April 28, 2010
Arti Ekawati & Nivell Rayda The Jakarta Globe
As Indonesia's Forests Continue to Fall, Forestry Minister Says Blame Lies Elsewhere
Forestry Minister Zulkifli Hasan on Wednesday tried to distance his ministry from the rash of illegal logging cases and the so-called logging mafia, saying they also involved rogue provincial officials and legislators.
“Don’t blame it on the Ministry of Forestry because the ministry only processes requests from district governments,” Zulkifli said at a meeting of the Judicial Mafia Eradication Task Force.
“There is a whole process that needs to be gone through. After the district makes a request, an Environmental Impact Analysis is conducted and the House of Representatives issues a permit. The best we can do [to combat illegal logging] is to revoke logging permits.”
President Susilo Bambang Yudhoyono has told the task force to focus on illegal logging because of the environmental damage and lost income involved.
The president also has told the task force to evaluate the legal process involved in combating illegal logging, as well as allegations of bribery in the logging permit process.
The task force took a special interest in a 2008 case in Riau.
Riau Police dropped their investigation of 14 pulp and paper companies after 22 months of work, saying there was a lack of evidence.
Environmental groups claimed the decision was an indication the government was not serious about tackling illegal logging.
According to estimates from Jikalahari, a forest protection network, the country lost Rp 2.8 trillion ($310 million) from the activities of the 11 companies involved in the investigation.
Task force secretary Denny Indrayana said it was examining the decision to drop the case.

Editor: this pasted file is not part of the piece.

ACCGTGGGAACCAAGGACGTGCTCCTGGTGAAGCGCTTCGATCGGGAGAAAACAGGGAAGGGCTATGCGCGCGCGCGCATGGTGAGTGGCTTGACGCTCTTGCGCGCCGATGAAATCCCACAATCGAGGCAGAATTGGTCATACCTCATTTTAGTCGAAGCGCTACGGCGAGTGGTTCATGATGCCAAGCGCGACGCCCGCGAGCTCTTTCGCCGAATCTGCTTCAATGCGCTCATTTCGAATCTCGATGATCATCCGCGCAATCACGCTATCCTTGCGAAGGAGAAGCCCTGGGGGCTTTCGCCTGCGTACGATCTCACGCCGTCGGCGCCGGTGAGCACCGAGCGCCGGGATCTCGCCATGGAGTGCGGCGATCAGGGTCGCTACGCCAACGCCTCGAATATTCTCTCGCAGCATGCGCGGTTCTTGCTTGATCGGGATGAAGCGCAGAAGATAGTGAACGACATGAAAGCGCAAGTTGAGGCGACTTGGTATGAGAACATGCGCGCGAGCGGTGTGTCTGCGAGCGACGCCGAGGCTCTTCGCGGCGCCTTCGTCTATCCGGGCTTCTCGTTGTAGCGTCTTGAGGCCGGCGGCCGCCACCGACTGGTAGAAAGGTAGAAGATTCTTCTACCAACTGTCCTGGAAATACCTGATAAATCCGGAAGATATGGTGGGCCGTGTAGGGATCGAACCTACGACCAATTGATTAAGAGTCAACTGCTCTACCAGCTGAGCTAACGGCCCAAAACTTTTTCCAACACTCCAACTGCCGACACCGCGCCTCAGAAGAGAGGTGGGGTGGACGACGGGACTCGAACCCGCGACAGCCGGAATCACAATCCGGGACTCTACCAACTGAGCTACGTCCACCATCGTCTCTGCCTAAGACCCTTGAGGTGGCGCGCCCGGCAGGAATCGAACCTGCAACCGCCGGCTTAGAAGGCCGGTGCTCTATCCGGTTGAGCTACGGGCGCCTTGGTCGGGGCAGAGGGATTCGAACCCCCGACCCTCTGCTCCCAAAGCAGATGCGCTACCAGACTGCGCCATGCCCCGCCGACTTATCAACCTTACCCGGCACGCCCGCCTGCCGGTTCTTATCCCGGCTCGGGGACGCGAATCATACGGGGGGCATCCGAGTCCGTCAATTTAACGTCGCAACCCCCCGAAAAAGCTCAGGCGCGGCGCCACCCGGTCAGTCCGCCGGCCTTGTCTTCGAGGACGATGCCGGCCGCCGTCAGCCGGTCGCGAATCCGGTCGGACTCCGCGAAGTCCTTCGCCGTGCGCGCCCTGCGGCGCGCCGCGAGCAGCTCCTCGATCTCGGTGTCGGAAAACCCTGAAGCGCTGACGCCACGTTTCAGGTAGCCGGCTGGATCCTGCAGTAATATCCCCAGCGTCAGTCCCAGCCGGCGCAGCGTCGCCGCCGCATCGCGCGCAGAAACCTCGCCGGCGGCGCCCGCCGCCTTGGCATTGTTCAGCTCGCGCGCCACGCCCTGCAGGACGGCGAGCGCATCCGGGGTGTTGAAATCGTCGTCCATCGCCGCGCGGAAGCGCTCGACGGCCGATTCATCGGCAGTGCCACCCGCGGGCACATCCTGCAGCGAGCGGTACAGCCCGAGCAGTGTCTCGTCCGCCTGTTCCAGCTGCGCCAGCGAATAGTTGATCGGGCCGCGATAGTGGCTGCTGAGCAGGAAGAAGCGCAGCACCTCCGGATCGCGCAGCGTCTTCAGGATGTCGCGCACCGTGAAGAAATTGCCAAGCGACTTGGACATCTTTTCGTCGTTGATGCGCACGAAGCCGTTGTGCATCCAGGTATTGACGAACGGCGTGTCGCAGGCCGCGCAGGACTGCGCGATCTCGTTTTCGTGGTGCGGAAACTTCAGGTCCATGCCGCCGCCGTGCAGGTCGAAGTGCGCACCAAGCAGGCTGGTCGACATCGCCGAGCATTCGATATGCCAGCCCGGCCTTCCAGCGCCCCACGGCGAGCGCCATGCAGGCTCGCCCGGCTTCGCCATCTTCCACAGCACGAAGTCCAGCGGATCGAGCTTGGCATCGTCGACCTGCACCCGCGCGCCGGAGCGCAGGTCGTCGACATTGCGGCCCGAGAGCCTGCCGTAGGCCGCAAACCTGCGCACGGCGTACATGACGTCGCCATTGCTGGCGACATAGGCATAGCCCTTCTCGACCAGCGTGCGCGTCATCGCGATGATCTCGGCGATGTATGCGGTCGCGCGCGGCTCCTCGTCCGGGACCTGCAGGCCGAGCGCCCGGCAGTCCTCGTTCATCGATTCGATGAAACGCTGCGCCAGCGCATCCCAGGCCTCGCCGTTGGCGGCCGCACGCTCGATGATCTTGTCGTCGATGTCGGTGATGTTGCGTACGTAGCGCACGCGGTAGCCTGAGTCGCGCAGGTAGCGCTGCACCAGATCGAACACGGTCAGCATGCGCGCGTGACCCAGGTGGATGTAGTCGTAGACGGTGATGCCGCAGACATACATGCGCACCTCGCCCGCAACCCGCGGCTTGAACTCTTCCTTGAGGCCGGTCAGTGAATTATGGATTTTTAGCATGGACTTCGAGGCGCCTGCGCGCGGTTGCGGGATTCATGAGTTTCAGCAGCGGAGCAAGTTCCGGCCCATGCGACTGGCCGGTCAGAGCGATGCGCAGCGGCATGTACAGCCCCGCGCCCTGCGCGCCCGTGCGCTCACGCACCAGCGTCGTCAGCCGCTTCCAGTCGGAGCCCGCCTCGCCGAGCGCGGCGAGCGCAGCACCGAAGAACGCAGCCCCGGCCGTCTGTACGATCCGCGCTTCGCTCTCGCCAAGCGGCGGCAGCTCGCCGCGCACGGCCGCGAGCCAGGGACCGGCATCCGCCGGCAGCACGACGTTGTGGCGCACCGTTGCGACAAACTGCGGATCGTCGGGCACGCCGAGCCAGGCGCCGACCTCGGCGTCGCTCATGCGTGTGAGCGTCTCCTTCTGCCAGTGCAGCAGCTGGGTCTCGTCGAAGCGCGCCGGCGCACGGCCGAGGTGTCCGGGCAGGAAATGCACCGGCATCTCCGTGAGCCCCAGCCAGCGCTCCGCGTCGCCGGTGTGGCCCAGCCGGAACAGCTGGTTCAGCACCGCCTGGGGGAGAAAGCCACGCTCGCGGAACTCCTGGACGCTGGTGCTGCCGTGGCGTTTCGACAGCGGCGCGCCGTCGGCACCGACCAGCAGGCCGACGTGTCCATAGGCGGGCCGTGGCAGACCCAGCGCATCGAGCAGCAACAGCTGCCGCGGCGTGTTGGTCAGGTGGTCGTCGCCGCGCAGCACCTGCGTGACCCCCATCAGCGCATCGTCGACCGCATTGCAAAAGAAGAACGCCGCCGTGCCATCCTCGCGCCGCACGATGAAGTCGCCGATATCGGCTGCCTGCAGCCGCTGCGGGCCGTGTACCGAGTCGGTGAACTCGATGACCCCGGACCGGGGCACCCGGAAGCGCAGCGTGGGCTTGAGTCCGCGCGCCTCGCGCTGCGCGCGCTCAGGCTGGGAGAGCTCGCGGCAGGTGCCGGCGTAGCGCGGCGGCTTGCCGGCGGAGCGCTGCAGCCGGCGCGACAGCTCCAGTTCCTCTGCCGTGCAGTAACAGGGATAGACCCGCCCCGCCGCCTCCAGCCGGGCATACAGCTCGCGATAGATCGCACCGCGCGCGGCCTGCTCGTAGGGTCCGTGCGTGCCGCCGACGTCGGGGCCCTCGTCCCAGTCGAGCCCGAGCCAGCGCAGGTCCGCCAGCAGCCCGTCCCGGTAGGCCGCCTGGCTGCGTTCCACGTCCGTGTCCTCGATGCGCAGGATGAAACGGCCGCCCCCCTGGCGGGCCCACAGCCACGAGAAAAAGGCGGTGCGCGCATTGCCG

“We will look at anomalies, especially if we feel that the police had enough of a case to continue to prosecution. However, we need clear evidence that bribery occurred,” he said.
Zulkifli said such cases were common. “The government has lost so many cases. Our burden had been eased now that the task force is examining the legal process,” the minister said. “In 10 years only one major company was found guilty but law enforcers did not try to execute the court sentence.”
Mas Achmad Santosa, a task force member, said the ministry needed to review existing regulations that overlapped and contradicted other regulations.
“There has to be transparency in the permit process and an effective system to take public complaints and evaluate irregular permits,” he said.
Zulkifli said another problem was that many heads of subdistricts did not understand the issues involved.
“Up until now, about two million hectares [of forest] have been illegally encroached upon by mines and plantations,” he said.
Zulkifli said his ministry was probing a big case in Padang Lawas, North Sumatra.
Activists warn that continued illegal logging could spell an environmental disaster for the country. Indonesia has 42 million hectares of primary forest, 40 million hectares of degraded forest and 48 million hectares of irretrievably damaged forest areas.